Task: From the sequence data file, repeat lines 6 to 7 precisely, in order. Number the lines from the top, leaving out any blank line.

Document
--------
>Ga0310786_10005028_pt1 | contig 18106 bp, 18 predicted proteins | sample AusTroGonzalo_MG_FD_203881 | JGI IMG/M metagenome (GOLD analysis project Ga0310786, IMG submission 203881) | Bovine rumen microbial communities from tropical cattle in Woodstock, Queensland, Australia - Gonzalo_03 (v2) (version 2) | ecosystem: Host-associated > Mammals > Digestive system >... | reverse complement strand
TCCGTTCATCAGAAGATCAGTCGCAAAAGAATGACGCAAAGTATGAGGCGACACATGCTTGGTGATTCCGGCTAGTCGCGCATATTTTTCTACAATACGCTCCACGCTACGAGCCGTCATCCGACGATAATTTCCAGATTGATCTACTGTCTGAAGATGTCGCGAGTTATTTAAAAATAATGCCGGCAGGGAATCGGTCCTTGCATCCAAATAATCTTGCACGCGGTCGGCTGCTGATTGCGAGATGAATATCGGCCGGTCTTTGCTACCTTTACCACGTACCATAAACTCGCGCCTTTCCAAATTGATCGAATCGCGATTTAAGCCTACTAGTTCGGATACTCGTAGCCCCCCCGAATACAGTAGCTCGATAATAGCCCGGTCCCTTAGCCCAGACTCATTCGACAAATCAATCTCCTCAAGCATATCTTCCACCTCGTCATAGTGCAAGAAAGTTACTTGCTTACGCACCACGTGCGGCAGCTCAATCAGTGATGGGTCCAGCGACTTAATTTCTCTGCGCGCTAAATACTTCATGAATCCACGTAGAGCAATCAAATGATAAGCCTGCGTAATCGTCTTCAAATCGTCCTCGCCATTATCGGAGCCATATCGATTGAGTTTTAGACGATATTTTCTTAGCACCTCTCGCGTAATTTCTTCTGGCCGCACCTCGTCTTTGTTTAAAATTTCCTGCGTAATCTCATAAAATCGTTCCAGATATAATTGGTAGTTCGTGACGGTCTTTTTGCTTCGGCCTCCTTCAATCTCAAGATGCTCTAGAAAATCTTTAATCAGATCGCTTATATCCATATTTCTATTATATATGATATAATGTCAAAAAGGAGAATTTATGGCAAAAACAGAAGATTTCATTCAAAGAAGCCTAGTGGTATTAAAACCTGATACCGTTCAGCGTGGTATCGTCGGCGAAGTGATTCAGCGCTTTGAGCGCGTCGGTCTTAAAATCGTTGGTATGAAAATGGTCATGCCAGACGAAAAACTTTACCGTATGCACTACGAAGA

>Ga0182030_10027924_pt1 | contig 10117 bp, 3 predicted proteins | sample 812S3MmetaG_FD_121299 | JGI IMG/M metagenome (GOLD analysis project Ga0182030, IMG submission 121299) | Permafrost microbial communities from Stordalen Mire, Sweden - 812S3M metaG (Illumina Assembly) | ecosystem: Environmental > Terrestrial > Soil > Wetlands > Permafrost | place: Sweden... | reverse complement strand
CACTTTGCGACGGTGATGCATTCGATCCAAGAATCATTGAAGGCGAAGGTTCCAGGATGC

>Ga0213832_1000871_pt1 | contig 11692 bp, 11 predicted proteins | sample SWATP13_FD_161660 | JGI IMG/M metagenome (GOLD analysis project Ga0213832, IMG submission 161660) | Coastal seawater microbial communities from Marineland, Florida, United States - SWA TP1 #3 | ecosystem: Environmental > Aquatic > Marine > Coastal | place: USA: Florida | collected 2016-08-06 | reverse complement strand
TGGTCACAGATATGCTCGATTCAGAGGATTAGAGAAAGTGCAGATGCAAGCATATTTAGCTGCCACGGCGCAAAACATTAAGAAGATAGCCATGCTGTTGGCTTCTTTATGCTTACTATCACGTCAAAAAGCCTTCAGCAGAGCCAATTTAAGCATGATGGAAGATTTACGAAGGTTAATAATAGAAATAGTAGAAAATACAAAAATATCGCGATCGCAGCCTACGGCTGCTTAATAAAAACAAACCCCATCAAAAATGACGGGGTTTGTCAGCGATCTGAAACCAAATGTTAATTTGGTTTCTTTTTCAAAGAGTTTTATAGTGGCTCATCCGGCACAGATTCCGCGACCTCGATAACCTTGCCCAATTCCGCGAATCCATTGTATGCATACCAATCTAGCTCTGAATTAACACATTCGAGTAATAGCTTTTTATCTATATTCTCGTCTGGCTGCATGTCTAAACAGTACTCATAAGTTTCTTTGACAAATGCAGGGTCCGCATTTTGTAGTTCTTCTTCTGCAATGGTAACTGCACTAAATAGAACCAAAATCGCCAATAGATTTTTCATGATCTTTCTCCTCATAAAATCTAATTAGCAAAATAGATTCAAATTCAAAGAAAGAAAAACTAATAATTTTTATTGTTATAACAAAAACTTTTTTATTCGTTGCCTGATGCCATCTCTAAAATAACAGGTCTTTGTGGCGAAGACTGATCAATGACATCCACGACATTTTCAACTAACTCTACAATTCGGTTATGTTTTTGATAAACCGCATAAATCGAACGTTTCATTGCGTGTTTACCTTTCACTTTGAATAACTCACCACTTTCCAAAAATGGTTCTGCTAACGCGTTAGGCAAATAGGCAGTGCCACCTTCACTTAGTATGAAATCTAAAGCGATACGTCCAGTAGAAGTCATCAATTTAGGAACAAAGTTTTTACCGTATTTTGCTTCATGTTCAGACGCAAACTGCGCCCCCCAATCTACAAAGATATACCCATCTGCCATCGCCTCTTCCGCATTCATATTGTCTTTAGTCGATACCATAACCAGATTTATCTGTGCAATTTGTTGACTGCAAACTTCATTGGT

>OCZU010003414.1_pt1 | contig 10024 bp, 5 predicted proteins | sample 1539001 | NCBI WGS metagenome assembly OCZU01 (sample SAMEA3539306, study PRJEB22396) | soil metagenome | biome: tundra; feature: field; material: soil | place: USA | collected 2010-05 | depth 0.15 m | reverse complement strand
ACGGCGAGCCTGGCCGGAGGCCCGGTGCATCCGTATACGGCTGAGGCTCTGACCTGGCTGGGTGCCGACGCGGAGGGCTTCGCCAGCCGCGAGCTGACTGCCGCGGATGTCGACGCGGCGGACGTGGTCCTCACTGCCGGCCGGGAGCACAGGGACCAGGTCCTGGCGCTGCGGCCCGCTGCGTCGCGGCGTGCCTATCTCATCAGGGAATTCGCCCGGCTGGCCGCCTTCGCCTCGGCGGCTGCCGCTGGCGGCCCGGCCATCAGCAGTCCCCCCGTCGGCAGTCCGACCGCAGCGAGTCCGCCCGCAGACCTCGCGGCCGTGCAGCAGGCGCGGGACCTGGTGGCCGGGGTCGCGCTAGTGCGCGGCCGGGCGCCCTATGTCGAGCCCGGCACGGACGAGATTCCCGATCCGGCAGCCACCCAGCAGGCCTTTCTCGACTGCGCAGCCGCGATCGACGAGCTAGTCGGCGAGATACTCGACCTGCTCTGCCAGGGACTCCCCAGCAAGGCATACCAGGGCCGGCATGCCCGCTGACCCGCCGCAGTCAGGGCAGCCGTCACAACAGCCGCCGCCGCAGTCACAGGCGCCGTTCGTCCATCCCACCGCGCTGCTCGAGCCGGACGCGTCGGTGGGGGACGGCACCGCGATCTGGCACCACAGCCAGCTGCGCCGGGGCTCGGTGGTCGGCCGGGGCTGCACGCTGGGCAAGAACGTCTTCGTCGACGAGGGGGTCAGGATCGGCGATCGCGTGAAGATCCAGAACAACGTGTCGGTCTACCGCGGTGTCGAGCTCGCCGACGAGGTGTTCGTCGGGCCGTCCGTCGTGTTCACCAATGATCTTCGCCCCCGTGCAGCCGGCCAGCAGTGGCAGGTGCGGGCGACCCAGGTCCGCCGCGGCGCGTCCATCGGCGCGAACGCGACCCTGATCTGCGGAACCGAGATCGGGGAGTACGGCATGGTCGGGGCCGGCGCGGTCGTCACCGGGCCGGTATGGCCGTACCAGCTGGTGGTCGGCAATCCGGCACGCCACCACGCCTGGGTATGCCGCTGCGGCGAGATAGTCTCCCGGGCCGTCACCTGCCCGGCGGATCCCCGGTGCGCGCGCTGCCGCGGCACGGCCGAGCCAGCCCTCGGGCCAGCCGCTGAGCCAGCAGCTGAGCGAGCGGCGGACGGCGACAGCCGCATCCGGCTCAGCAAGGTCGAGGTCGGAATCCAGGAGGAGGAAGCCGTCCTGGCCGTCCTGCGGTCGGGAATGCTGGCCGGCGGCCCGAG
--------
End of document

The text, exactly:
TGGTCACAGATATGCTCGATTCAGAGGATTAGAGAAAGTGCAGATGCAAGCATATTTAGCTGCCACGGCGCAAAACATTAAGAAGATAGCCATGCTGTTGGCTTCTTTATGCTTACTATCACGTCAAAAAGCCTTCAGCAGAGCCAATTTAAGCATGATGGAAGATTTACGAAGGTTAATAATAGAAATAGTAGAAAATACAAAAATATCGCGATCGCAGCCTACGGCTGCTTAATAAAAACAAACCCCATCAAAAATGACGGGGTTTGTCAGCGATCTGAAACCAAATGTTAATTTGGTTTCTTTTTCAAAGAGTTTTATAGTGGCTCATCCGGCACAGATTCCGCGACCTCGATAACCTTGCCCAATTCCGCGAATCCATTGTATGCATACCAATCTAGCTCTGAATTAACACATTCGAGTAATAGCTTTTTATCTATATTCTCGTCTGGCTGCATGTCTAAACAGTACTCATAAGTTTCTTTGACAAATGCAGGGTCCGCATTTTGTAGTTCTTCTTCTGCAATGGTAACTGCACTAAATAGAACCAAAATCGCCAATAGATTTTTCATGATCTTTCTCCTCATAAAATCTAATTAGCAAAATAGATTCAAATTCAAAGAAAGAAAAACTAATAATTTTTATTGTTATAACAAAAACTTTTTTATTCGTTGCCTGATGCCATCTCTAAAATAACAGGTCTTTGTGGCGAAGACTGATCAATGACATCCACGACATTTTCAACTAACTCTACAATTCGGTTATGTTTTTGATAAACCGCATAAATCGAACGTTTCATTGCGTGTTTACCTTTCACTTTGAATAACTCACCACTTTCCAAAAATGGTTCTGCTAACGCGTTAGGCAAATAGGCAGTGCCACCTTCACTTAGTATGAAATCTAAAGCGATACGTCCAGTAGAAGTCATCAATTTAGGAACAAAGTTTTTACCGTATTTTGCTTCATGTTCAGACGCAAACTGCGCCCCCCAATCTACAAAGATATACCCATCTGCCATCGCCTCTTCCGCATTCATATTGTCTTTAGTCGATACCATAACCAGATTTATCTGTGCAATTTGTTGACTGCAAACTTCATTGGT

>OCZU010003414.1_pt1 | contig 10024 bp, 5 predicted proteins | sample 1539001 | NCBI WGS metagenome assembly OCZU01 (sample SAMEA3539306, study PRJEB22396) | soil metagenome | biome: tundra; feature: field; material: soil | place: USA | collected 2010-05 | depth 0.15 m | reverse complement strand